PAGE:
Human Rights Watch has further reported that in much of the country, “authorities aggressively pursue targets, especially for female sterilization, by threatening health workers with salary cuts or dismissals. As a result, some health workers pressure women to undergo sterilization […]”. Most notably, the Indian State’s programs seem to affect those women with the most socio-economic challenges, and the practice appears to be systematically withholding information about the procedures performed on their bodies under the guise of health camps and other social welfare programs.
Evidently, the Indian State’s programs of forced sterilization violate SRHR and fall short of respecting the rights of those targeted for these forced sterilization programs. During the 40 years that followed the Gandhi regime, women have continued to have very limited agency over reproductive choices and their body. State actions that enforce sterilization have caused tremendous intergenerational harm to the lives of millions all while continuing to erase access, choice, and rights for many.
In 2020, journalists and civil society called for attention and action against the National Health Mission’s February 11 order that “warned Madhya Pradesh health care workers of dire consequences as only 4% of the [sterilization] target had been achieved in the current financial year”. It was reported that although Madhya Pradesh’s male sterilization target was 60,000, only 2,514 men had been sterilized in the entire state at that point. In the neighboring region of Chhattisgarh (the home state of Raji, whose story was mentioned in the beginning of this piece), the government’s sterilization operations had stopped, but since the nationwide lockdown in 2020, the Covid-19 pandemic has aggravated unmet needs for contraceptives. So, the government resumed forced sterilizations with over 250 women sterilized that year.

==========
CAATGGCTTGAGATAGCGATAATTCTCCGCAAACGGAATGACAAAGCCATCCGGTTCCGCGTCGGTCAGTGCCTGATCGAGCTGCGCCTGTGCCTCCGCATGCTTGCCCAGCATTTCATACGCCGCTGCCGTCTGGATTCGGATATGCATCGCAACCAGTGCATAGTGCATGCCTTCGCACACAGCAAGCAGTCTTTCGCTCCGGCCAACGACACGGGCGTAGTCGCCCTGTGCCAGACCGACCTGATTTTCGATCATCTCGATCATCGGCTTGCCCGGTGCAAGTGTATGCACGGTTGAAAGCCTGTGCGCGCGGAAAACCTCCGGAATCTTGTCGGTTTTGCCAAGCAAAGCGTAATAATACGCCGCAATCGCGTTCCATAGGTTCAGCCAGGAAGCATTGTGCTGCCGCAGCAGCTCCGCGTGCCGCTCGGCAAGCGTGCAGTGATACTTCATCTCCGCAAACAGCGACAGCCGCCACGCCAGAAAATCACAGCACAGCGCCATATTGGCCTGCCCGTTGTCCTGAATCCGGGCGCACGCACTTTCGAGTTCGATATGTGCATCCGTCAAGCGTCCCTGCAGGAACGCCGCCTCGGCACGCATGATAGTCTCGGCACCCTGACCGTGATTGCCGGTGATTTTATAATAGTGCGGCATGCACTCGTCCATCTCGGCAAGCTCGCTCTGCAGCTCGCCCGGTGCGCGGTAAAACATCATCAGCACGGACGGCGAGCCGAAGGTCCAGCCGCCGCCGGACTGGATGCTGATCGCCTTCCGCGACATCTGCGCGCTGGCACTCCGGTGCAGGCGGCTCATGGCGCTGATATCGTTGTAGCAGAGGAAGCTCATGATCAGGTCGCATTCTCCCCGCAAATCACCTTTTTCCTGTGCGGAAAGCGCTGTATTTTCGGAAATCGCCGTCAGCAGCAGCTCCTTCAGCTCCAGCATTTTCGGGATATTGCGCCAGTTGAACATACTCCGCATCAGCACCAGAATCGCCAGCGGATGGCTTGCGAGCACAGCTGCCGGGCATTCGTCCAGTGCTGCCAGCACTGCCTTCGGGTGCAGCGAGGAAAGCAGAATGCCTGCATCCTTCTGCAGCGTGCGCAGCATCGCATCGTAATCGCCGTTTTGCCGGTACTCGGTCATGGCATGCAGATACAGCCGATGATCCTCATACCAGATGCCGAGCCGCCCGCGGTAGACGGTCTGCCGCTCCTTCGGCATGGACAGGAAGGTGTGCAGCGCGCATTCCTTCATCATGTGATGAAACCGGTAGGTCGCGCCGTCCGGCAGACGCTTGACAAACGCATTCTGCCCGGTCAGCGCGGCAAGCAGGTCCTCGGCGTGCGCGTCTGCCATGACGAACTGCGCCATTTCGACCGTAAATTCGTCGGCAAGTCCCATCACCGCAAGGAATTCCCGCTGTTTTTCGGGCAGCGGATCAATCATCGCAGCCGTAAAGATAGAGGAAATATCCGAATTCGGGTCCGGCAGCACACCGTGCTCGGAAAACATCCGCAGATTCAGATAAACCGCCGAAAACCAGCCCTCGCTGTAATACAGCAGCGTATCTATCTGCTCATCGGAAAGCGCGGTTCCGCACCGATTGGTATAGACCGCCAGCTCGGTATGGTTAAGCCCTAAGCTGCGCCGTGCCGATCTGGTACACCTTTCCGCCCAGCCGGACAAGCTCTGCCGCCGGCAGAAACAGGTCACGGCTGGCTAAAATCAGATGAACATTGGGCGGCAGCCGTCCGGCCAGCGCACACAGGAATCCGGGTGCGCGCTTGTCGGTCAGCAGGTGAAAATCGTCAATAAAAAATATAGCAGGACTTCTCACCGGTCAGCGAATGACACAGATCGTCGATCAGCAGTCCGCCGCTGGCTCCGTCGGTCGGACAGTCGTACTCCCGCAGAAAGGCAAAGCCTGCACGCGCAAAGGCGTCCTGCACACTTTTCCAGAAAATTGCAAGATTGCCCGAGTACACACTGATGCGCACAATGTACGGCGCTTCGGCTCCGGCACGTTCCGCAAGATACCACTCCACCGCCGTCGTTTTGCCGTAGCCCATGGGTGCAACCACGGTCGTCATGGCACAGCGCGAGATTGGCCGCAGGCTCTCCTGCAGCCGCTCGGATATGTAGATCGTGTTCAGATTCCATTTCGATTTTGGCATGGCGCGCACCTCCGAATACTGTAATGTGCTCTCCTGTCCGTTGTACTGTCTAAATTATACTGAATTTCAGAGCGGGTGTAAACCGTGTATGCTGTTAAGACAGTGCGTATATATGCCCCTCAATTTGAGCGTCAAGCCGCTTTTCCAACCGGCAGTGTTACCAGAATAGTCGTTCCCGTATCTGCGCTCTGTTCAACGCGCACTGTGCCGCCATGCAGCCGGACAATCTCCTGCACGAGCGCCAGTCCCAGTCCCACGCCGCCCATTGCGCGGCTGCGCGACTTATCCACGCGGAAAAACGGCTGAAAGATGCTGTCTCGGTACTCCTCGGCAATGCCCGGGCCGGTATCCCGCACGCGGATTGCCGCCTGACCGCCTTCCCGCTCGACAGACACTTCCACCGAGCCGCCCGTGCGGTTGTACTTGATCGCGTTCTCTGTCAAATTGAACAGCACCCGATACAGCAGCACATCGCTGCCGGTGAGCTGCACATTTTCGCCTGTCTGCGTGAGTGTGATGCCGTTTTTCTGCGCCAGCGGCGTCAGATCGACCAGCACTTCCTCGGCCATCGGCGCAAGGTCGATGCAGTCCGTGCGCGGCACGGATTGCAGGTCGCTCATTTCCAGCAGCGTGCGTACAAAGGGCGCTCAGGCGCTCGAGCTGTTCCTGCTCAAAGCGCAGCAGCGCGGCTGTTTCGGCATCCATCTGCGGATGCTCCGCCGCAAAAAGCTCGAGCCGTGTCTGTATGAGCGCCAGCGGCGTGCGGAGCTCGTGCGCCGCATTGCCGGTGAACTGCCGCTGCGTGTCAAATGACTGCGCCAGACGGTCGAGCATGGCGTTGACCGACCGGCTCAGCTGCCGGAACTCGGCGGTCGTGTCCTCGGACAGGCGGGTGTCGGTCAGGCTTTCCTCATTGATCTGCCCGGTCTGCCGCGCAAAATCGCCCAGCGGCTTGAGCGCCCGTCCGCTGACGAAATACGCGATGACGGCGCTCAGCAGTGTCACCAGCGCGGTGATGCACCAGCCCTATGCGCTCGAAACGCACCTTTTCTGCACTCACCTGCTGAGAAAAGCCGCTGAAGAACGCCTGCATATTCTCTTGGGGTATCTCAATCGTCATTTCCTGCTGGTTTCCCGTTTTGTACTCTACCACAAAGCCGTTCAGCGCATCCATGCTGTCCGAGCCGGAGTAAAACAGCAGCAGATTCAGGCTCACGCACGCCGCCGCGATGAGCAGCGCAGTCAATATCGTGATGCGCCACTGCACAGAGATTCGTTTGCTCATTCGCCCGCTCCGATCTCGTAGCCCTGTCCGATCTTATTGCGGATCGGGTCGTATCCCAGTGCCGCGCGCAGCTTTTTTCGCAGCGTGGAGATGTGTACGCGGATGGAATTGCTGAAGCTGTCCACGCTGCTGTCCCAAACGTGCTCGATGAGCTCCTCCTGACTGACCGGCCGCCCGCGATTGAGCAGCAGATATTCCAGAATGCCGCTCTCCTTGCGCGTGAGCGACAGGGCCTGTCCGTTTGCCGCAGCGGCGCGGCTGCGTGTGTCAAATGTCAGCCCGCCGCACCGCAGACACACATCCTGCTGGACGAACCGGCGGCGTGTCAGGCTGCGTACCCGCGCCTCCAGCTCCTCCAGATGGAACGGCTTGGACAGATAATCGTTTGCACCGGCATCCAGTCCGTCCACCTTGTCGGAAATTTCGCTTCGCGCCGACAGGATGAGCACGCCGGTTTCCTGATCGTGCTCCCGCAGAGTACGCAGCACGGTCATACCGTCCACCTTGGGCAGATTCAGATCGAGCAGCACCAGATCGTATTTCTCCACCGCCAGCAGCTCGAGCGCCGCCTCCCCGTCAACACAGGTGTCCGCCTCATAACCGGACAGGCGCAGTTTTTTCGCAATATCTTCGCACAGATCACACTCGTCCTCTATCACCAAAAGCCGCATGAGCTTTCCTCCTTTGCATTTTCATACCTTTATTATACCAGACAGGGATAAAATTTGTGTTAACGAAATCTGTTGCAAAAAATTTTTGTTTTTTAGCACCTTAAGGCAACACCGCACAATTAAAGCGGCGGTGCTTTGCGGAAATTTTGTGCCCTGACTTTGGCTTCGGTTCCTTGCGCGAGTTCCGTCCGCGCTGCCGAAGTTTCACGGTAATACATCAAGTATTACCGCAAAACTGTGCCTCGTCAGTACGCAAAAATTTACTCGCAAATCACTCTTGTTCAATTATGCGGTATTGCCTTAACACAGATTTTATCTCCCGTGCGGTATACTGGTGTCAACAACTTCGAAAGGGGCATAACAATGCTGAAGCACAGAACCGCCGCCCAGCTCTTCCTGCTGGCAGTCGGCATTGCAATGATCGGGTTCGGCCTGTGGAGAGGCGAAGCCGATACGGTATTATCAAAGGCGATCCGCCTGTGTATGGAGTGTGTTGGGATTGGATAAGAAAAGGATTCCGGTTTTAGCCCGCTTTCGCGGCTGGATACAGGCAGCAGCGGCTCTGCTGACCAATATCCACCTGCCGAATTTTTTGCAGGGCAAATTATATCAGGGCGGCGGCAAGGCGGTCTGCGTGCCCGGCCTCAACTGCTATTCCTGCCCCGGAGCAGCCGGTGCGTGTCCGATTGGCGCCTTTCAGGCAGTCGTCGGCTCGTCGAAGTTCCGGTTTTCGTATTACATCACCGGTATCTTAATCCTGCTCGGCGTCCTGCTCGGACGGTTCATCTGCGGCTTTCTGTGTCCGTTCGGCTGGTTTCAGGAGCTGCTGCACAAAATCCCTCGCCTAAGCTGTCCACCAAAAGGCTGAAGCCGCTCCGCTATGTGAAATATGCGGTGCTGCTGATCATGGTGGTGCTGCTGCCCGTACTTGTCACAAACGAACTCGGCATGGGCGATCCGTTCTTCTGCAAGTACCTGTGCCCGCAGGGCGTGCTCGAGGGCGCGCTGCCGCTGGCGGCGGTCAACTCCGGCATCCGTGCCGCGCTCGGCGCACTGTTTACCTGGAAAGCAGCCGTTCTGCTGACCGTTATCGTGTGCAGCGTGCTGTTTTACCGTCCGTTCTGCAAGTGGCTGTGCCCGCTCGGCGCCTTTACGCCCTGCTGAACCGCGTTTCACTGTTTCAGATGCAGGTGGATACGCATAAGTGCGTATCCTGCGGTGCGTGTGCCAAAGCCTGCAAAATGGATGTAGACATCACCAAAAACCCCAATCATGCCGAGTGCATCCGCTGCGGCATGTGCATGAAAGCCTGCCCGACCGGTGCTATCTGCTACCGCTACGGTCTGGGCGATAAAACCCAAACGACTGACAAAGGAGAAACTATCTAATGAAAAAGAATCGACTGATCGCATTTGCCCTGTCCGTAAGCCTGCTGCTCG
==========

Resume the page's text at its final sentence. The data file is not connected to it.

Perhaps more insidious is the potential use of this procedure for genocide. Article 2 of the 1948 United Nations Convention on the Prevention and Punishment of the Crime of Genocide defines genocide as “any of the following acts committed with intent to destroy, in whole or in part, a national, ethnical, racial or religious group, one of these act/s being – imposing measures intended to prevent births within the group”. China, for example, is currently being accused of committing acts of genocide against the Uyghur ethnic minority, against which plans for a campaign of mass female sterilization have been revealed.